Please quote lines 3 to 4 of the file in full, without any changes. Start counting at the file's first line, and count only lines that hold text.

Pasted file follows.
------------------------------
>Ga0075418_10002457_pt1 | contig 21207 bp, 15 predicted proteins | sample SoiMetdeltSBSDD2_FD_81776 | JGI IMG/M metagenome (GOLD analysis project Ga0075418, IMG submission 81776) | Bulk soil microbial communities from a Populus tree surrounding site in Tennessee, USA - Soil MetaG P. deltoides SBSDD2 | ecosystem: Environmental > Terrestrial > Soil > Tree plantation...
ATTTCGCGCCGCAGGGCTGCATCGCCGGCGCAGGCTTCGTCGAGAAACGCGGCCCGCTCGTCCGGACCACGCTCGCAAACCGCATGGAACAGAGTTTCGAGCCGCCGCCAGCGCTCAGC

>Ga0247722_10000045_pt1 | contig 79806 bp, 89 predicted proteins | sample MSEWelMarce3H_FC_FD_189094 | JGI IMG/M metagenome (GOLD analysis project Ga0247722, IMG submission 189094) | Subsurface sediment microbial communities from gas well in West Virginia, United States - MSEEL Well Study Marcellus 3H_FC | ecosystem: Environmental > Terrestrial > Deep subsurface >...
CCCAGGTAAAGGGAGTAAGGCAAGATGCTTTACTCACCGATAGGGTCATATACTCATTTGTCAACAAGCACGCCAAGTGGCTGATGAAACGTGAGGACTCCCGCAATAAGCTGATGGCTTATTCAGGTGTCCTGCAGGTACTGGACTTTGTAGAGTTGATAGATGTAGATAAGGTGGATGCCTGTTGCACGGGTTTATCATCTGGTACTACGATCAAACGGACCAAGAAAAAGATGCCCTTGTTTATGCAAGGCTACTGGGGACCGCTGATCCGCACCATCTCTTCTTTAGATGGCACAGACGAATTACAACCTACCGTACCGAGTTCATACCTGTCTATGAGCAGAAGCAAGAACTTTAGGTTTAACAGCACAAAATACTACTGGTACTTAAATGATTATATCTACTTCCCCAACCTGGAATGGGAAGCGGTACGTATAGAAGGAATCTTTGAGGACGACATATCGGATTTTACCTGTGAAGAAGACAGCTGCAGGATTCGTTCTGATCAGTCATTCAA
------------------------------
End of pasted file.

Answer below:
>Ga0247722_10000045_pt1 | contig 79806 bp, 89 predicted proteins | sample MSEWelMarce3H_FC_FD_189094 | JGI IMG/M metagenome (GOLD analysis project Ga0247722, IMG submission 189094) | Subsurface sediment microbial communities from gas well in West Virginia, United States - MSEEL Well Study Marcellus 3H_FC | ecosystem: Environmental > Terrestrial > Deep subsurface >...
CCCAGGTAAAGGGAGTAAGGCAAGATGCTTTACTCACCGATAGGGTCATATACTCATTTGTCAACAAGCACGCCAAGTGGCTGATGAAACGTGAGGACTCCCGCAATAAGCTGATGGCTTATTCAGGTGTCCTGCAGGTACTGGACTTTGTAGAGTTGATAGATGTAGATAAGGTGGATGCCTGTTGCACGGGTTTATCATCTGGTACTACGATCAAACGGACCAAGAAAAAGATGCCCTTGTTTATGCAAGGCTACTGGGGACCGCTGATCCGCACCATCTCTTCTTTAGATGGCACAGACGAATTACAACCTACCGTACCGAGTTCATACCTGTCTATGAGCAGAAGCAAGAACTTTAGGTTTAACAGCACAAAATACTACTGGTACTTAAATGATTATATCTACTTCCCCAACCTGGAATGGGAAGCGGTACGTATAGAAGGAATCTTTGAGGACGACATATCGGATTTTACCTGTGAAGAAGACAGCTGCAGGATTCGTTCTGATCAGTCATTCAA